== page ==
Here are Mother and Father in a photograph,
      Father's holding me … They both look so young.
      I'm so much older than they are. Look at them,
      Two babies with their baby.

His students are his children too, and the sleeping girl in the library at Greensboro receives his indulgent parental solicitude….

The student—"poor senseless life"—is nevertheless finally the pure and instinctual ideal…. (p. 5)

[His] guileless taste requires a guileless style, and Jarrell found it late, in the gossipy, confidential and intimate manner of "The Lost World," his recollections of a childhood year in Hollywood:

        On my way home I pass a cameraman
        On a platform on the bumper of a car
        Inside which, rolling and plunging, a comedian
        Is working; on one white lot I see a star
        Stumble to her igloo through the howling gale
        Of the wind machines. On Melrose a dinosaur
        And pterodactyl with their immense pale
        Papier-màchê smiles, look over the fence
        Of The Lost World.

That childlike interest—in the cameraman, the artificial igloo and the cartoon monsters—was the primitive form of Jarrell's later immensely attractive enthusiasm for all the pets he kept in his private menagerie. Nobody loved poets more or better than Randall Jarrell—and irony, indifference or superciliousness in the presence of the remarkable seemed to him capital sins. In one of his last poems, "The Old and the New Masters," he takes issue with Auden, arguing that in any number of paintings the remarkable sufferer or redeemer is not tangential but is rather the focus of the whole:

         … everything
         That was or will be in the world is fixed
         On its small, helpless, human center.

Those lines could be the epigraph to these collected poems; and yet there are dimensions of Jarrell that we could wish for more of. One of his talents is to rewrite, in a grim way, nursery tales, so that we see Cinderella finally preferring the cozy female gossip of the fireside to life with the prince, or we see Jack, post-beanstalk, sitting in a psychotic daze by his rotting cottage, "bound in some terrible wooden charm … rigid and aghast." Another, and perhaps truer, Jarrell writes a disarming poem of pure pleasure ("Deutsch Durch Freud") on why he never wants really to know German; it's so much nicer only to know it halfway, via Rilke and lieder:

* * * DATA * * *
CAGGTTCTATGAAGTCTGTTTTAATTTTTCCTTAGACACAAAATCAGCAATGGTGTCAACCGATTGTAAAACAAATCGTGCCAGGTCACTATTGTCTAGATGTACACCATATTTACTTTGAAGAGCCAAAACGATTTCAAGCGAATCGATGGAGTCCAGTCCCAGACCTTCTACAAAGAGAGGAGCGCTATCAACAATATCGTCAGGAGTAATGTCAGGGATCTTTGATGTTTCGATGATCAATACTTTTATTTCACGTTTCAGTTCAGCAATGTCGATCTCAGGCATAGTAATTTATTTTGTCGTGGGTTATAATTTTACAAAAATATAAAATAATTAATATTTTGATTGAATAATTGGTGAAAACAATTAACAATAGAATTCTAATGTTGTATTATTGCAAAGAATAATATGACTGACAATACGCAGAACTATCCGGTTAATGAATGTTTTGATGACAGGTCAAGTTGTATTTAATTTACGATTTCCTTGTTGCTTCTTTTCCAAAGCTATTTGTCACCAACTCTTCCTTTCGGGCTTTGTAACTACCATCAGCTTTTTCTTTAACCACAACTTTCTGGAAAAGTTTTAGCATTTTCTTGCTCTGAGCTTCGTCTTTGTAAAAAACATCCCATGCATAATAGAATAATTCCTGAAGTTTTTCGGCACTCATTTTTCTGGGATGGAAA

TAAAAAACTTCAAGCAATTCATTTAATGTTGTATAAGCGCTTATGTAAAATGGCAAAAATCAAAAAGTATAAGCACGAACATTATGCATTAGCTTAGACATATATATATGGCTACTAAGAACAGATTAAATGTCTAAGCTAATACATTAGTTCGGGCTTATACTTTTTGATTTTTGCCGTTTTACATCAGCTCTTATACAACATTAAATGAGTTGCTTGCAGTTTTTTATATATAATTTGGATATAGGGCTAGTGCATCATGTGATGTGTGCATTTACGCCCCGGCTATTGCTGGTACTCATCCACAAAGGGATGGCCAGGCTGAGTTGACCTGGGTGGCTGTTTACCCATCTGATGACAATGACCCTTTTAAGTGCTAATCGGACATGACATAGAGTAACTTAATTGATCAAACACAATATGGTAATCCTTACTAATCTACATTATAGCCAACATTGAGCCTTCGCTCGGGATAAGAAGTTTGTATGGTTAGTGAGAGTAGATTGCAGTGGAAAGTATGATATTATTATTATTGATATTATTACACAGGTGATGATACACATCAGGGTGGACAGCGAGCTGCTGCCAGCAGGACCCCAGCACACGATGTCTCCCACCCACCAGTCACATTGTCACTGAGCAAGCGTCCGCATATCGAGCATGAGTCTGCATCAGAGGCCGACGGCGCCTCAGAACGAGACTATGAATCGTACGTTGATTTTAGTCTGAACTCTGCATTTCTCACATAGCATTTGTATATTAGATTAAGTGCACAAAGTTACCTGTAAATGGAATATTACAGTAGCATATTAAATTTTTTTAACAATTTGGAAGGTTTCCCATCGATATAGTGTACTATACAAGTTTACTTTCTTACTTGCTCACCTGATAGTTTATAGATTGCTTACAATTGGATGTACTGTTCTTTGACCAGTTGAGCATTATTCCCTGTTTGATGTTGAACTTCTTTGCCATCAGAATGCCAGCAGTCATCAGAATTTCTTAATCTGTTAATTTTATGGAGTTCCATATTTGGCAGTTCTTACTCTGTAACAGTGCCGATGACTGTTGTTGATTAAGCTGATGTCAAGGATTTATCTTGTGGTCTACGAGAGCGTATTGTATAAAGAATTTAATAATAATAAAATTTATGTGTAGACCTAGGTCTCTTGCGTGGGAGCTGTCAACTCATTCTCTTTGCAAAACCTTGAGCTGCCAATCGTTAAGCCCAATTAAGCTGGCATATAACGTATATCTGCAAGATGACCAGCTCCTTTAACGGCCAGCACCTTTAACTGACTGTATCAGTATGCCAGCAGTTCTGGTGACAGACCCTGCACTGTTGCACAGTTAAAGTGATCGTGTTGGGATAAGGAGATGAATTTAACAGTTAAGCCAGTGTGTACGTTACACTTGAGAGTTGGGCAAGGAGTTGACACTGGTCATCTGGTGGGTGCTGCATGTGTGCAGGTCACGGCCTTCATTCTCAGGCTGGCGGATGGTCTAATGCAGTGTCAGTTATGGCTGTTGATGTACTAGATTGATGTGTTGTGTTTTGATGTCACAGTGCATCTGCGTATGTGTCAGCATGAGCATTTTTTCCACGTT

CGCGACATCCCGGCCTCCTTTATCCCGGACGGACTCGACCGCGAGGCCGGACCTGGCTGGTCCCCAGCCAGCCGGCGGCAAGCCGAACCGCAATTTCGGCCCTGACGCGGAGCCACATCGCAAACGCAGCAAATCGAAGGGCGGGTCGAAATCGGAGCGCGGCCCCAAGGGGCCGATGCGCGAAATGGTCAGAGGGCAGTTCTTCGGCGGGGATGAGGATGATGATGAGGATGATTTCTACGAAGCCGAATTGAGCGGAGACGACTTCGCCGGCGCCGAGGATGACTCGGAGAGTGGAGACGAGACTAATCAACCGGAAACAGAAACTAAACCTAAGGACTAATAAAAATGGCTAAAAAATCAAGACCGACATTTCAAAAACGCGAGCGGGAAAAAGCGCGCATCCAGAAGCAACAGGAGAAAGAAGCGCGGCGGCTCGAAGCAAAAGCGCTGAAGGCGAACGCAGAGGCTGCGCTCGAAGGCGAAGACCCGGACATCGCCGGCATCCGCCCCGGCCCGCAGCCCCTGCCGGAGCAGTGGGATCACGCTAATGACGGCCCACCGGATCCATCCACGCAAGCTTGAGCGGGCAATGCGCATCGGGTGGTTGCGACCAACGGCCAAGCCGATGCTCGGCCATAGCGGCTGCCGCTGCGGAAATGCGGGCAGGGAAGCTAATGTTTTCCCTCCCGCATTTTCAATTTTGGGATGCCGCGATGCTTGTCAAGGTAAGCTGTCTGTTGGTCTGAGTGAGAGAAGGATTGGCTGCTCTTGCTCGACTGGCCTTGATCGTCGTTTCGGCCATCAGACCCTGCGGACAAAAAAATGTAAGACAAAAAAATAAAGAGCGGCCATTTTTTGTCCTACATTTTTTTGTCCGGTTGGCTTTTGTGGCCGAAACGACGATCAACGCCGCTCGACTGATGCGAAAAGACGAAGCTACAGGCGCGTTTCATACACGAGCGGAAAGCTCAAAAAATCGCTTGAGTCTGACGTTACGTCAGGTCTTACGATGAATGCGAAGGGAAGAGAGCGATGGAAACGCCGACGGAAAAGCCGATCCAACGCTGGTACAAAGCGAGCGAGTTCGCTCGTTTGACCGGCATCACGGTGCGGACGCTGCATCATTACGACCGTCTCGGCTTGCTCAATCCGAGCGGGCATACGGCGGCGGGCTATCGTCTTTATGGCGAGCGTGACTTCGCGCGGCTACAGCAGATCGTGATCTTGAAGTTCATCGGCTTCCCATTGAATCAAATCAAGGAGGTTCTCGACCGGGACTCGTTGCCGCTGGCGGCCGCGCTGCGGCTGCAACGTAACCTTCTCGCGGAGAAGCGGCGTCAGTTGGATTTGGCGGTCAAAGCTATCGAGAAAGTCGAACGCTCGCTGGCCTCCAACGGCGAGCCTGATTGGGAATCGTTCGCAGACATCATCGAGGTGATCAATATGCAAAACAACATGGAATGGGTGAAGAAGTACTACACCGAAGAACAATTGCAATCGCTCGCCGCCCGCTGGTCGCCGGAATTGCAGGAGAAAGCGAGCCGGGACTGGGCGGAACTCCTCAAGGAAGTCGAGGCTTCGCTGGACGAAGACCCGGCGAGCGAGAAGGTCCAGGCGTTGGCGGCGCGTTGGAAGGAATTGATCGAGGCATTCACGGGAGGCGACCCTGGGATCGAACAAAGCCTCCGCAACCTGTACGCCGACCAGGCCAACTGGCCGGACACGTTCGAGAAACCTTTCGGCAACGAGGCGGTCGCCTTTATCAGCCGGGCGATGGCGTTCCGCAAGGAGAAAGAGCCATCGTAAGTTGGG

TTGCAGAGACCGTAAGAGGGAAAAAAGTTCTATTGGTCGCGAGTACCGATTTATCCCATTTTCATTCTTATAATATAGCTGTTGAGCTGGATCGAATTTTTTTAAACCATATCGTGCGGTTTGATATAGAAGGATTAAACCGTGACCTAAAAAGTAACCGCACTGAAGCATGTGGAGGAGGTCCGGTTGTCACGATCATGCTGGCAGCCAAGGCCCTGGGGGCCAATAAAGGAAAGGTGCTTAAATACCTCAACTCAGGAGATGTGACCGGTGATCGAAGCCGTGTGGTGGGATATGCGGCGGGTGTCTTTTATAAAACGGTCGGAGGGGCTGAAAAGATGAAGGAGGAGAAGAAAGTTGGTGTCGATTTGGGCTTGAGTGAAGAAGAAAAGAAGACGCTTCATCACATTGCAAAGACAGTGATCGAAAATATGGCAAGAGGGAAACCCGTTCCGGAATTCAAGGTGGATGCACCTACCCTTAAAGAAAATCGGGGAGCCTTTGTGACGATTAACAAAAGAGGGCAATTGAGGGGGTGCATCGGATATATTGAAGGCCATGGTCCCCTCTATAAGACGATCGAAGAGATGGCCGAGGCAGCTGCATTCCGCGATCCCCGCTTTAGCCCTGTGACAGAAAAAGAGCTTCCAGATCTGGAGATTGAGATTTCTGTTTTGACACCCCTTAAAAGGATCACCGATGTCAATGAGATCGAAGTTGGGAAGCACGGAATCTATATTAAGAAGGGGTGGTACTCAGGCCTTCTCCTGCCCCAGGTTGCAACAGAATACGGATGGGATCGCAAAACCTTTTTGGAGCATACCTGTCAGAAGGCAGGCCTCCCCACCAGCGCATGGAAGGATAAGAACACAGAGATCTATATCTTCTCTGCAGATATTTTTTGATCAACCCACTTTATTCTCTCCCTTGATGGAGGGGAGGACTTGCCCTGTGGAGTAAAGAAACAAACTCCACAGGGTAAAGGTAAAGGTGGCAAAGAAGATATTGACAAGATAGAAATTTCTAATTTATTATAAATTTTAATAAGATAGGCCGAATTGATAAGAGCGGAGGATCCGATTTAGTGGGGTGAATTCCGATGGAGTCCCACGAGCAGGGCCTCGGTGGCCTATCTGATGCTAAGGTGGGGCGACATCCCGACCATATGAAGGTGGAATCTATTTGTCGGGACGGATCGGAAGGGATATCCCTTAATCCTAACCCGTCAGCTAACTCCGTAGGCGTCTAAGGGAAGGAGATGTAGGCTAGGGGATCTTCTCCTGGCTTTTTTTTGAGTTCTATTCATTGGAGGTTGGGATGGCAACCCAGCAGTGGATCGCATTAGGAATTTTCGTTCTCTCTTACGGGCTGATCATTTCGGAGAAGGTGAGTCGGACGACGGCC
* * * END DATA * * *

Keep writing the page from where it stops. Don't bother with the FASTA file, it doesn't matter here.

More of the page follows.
It is by Trust, and Love, and reading Rilke
     Without ein Wörterbuch, that man learns German
     And Heine! At the ninety-sixty mir träumte
     I sigh as a poet, but dimple as ein Schuler
     And my heart lightens at each Sorge, each Angst
     Till the day I die I'll be in love with German
     —If only I don't learn German …

In lines like these, all of Jarrell's playful wit is coming to surface, that wit which dazzled us from the pages of his energetic criticism, but which often falters under the (very Germanic) melancholy of "The Complete Poems." The refugees, children, recluses, soldiers and aging women who inhabit his verse might have left more room in it for their satiric and resilient creator, but Jarrell kept his two sides very distinct…. He cannot be said, as a poet, to have invented new forms, a new style, or new subjects, in any grand way; but he made himself memorable as a singular man, at his most exceptional in denying his own rarity:

             How young I seem; I am exceptional;
             I think of all I have.
             But really no one is exceptional,
             No one has anything, I'm anybody,
             I stand beside my grave
               Confused with my life, that
             is commonplace and solitary.

So one late poem says, but it had begun, in a flash of the boyish Jarrell brio, with a woman in a supermarket "Moving from Cheer to Joy, from Joy to All." Zest, down to a zest for the names of detergents, stayed mixed, to the very last, with the tears of things. (pp. 5, 42)

Helen Vendler, "Randall Jarrell, Child and Mother, Frightened and Consoling," in The New York Times Book Review (© 1969 by The New York Times Company; reprinted by permission), February 2, 1969, pp. 5, 42.